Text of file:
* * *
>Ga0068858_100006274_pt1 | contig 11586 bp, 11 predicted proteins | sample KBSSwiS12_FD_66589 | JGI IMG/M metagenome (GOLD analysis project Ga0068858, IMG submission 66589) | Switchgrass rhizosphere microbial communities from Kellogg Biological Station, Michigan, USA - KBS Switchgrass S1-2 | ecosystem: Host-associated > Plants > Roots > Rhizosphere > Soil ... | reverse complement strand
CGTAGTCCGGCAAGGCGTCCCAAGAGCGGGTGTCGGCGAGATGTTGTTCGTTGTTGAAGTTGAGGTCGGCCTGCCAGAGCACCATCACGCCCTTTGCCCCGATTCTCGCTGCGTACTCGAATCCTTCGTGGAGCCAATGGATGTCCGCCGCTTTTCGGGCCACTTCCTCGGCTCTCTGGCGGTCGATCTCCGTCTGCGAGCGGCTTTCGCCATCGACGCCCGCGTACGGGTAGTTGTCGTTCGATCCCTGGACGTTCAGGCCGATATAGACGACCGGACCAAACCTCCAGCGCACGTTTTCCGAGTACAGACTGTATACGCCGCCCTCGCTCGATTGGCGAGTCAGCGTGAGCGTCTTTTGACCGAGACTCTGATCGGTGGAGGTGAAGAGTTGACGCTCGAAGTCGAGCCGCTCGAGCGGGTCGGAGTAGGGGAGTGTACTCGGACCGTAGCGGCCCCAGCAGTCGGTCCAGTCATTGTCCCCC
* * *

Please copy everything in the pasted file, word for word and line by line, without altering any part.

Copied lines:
>Ga0068858_100006274_pt1 | contig 11586 bp, 11 predicted proteins | sample KBSSwiS12_FD_66589 | JGI IMG/M metagenome (GOLD analysis project Ga0068858, IMG submission 66589) | Switchgrass rhizosphere microbial communities from Kellogg Biological Station, Michigan, USA - KBS Switchgrass S1-2 | ecosystem: Host-associated > Plants > Roots > Rhizosphere > Soil ... | reverse complement strand
CGTAGTCCGGCAAGGCGTCCCAAGAGCGGGTGTCGGCGAGATGTTGTTCGTTGTTGAAGTTGAGGTCGGCCTGCCAGAGCACCATCACGCCCTTTGCCCCGATTCTCGCTGCGTACTCGAATCCTTCGTGGAGCCAATGGATGTCCGCCGCTTTTCGGGCCACTTCCTCGGCTCTCTGGCGGTCGATCTCCGTCTGCGAGCGGCTTTCGCCATCGACGCCCGCGTACGGGTAGTTGTCGTTCGATCCCTGGACGTTCAGGCCGATATAGACGACCGGACCAAACCTCCAGCGCACGTTTTCCGAGTACAGACTGTATACGCCGCCCTCGCTCGATTGGCGAGTCAGCGTGAGCGTCTTTTGACCGAGACTCTGATCGGTGGAGGTGAAGAGTTGACGCTCGAAGTCGAGCCGCTCGAGCGGGTCGGAGTAGGGGAGTGTACTCGGACCGTAGCGGCCCCAGCAGTCGGTCCAGTCATTGTCCCCC